Sockets can be top mounted, or side mounted. It is critical that the socket be firmly attached to the boat. I’ve found that (even large) screws are not good enough. The screws will work loose over time. They did for me, and I now use a combination of bolts with cap nuts and washers, along with screws, to attach the sockets. Since doing that, I’ve had no issue of the sockets working loose.

Sockets can be purchased with oversized holes for the oarlock pin, but they include a nylon bushing so that the lock pivots in nylon vs. metal to metal… much smoother and quieter… and replaceable.

Leathers and Buttons

Leathers perform two functions:

1.    Protect the oar from wear at the oarlock

2.    Help to make feathering easier and quieter.

Buttons stop the oar from sliding out (into the water) of the lock. The button can be an integral part of the ‘leather’ or added separately.

Traditionally, leathers have been made of… leather. Shaw and Tenney,, Duckworks and others sell kits to enable you to apply real leather to your oars.

The photo below is of leathers I applied to a set of oars. The kit came with instructions on how to trim the leather to fit the oar and to sew it on the oar with a ‘herringbone’ stich. The button (supplied in the kit) is cut to the proper length and then, in this case, attached with escutcheon nails (about one inch, brass, with round domed heads).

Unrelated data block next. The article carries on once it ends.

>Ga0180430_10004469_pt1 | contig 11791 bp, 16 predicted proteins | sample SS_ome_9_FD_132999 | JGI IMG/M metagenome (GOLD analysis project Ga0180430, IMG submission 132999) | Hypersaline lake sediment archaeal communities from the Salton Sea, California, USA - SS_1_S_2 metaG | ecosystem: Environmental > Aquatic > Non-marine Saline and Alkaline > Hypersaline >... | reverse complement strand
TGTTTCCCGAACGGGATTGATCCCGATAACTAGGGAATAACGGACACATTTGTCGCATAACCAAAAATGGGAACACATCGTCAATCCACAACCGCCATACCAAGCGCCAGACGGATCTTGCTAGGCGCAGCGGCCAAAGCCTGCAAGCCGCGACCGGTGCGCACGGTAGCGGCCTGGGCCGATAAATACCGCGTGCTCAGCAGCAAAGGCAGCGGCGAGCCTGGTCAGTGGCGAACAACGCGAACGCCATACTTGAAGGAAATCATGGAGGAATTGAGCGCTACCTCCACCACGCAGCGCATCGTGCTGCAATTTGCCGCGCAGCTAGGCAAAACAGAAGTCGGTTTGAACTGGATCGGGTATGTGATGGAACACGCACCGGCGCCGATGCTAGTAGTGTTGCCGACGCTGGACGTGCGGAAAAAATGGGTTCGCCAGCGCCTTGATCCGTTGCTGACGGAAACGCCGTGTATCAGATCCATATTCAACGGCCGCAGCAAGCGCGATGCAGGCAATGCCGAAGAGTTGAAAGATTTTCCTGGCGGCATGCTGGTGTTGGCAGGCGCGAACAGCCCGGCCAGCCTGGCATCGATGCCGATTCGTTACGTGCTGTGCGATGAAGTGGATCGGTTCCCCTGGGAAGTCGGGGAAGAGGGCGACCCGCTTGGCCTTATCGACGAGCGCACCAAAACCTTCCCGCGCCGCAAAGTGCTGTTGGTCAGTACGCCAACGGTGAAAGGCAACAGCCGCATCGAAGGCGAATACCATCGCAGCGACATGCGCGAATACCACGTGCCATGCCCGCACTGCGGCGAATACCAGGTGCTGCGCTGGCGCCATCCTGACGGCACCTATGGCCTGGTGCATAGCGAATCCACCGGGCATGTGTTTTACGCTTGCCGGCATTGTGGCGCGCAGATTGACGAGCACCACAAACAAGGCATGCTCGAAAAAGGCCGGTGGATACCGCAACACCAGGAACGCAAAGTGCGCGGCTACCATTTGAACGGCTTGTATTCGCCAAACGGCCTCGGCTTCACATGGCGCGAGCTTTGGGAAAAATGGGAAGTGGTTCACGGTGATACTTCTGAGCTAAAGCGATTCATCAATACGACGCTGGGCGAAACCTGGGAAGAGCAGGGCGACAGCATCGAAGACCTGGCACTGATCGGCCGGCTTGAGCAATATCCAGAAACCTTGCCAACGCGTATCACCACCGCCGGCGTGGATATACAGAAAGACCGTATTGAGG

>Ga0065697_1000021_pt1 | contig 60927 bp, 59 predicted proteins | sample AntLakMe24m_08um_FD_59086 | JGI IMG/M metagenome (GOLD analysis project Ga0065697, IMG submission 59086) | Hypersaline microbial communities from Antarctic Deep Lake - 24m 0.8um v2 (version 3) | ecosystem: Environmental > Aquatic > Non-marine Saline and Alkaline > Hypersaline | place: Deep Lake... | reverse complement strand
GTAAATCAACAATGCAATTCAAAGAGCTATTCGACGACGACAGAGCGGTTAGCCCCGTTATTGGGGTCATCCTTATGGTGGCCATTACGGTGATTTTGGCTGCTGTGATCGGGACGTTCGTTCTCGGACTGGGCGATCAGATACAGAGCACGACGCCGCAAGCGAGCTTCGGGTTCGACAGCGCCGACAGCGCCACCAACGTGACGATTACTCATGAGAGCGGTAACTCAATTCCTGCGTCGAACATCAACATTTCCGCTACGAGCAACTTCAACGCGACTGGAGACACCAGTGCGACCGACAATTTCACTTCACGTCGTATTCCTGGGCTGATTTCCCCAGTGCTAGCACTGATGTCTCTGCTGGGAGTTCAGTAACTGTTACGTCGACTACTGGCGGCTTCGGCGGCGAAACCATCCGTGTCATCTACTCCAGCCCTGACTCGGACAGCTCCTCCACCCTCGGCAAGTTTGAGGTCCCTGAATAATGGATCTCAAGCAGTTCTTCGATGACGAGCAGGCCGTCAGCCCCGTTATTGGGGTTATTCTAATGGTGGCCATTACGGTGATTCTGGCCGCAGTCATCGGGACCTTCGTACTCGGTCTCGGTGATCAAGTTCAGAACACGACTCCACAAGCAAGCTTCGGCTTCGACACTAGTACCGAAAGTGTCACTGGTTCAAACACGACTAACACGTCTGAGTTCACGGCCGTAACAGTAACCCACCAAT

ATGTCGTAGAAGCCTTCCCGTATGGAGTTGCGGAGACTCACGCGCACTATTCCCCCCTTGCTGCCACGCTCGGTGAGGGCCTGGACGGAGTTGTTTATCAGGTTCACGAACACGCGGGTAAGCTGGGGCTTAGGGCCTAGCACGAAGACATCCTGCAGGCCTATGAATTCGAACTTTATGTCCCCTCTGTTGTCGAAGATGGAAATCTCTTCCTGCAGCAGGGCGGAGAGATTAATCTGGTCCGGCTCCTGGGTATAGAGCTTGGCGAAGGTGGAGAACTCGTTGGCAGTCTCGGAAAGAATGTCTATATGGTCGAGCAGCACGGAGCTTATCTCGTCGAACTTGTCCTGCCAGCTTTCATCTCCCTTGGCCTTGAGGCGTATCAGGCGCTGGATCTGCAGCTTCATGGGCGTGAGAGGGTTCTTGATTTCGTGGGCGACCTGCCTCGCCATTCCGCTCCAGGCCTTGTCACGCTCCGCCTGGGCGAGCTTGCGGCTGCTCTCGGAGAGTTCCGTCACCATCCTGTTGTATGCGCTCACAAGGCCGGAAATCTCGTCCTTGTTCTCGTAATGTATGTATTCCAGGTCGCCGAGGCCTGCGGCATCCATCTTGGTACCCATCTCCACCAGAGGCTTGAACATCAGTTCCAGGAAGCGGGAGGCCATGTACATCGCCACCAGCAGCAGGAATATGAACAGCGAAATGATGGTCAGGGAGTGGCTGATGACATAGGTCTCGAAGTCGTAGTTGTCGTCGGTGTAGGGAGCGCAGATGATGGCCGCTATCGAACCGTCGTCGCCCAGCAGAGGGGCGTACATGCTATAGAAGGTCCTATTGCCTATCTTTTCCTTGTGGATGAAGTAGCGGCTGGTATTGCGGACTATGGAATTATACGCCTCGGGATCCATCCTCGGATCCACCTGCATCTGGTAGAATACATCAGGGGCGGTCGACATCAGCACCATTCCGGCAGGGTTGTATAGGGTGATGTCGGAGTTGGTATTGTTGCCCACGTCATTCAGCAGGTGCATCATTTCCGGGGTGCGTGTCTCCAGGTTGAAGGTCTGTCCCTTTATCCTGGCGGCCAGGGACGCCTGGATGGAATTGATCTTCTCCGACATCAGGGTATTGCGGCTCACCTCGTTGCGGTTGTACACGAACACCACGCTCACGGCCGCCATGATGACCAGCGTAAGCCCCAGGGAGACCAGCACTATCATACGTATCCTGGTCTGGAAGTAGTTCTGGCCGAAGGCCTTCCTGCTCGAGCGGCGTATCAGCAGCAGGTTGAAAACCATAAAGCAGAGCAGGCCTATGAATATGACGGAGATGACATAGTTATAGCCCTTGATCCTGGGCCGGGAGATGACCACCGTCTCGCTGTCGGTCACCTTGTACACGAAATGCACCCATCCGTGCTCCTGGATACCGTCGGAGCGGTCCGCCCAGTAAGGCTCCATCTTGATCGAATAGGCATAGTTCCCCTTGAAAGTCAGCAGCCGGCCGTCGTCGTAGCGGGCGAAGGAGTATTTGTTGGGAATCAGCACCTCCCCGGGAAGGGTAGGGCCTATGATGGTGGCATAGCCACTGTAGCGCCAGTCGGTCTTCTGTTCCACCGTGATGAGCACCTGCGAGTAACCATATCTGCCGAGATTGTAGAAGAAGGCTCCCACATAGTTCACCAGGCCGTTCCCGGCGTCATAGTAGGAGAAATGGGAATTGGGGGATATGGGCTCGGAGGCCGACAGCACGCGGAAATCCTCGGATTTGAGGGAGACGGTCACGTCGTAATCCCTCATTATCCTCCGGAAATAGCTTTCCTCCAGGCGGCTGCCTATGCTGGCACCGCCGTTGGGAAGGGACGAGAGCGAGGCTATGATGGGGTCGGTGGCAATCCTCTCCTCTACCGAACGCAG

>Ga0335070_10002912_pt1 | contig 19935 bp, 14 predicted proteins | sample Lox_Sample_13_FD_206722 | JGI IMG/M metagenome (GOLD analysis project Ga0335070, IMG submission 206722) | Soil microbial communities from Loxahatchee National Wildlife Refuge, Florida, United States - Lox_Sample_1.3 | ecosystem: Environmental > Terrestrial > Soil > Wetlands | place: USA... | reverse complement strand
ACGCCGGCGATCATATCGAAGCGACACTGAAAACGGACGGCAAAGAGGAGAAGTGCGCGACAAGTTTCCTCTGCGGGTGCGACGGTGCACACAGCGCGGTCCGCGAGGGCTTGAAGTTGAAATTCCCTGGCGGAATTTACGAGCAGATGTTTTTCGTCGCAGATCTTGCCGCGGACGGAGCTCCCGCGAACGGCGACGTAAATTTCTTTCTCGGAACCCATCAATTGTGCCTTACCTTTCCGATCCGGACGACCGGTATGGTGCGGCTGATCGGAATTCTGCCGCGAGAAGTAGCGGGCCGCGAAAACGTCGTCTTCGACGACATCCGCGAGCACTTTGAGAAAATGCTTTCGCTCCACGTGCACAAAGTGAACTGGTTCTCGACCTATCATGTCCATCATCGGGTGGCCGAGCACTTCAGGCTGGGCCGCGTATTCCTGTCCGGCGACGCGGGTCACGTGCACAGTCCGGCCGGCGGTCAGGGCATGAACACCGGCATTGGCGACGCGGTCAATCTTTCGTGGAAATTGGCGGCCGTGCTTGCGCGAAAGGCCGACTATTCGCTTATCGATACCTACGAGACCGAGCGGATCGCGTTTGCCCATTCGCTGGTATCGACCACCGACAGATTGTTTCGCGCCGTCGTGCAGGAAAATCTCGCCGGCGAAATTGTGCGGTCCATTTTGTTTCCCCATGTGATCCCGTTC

Leather leathers

But leather is not the only option. On these oars below, I used 1/8” Polyester Solid Braid Line from Duckworks ( Jim Michalak ( suggests making a button by creating a “Turk’s Head” out of bungie cord. No matter how tight I made the Turk’s Head, the button slipped. I finally had to glue it to the loom. Now that I’ve installed the gear changer (See “Change Gears When Rowing”, ), the button is really not necessary.

Oar 'leather' and button made from 1/8" line and bungie cord

There are other alternatives for ‘leather and button’. Consider the Martinoli Oar Sleeves with Buttons from Duckworks often paired with Douglas Oarlocks discussed above.

Another option is Seadog Adjustable Oar Collars, My concern with these is that the amount of gearing flexibility is less than 4”.

There are many alternatives for how to connect the oars to your oar cruiser. Make your decision based on the severity of weather conditions you row in, how long you expect your boat/equipment to last and your wallet.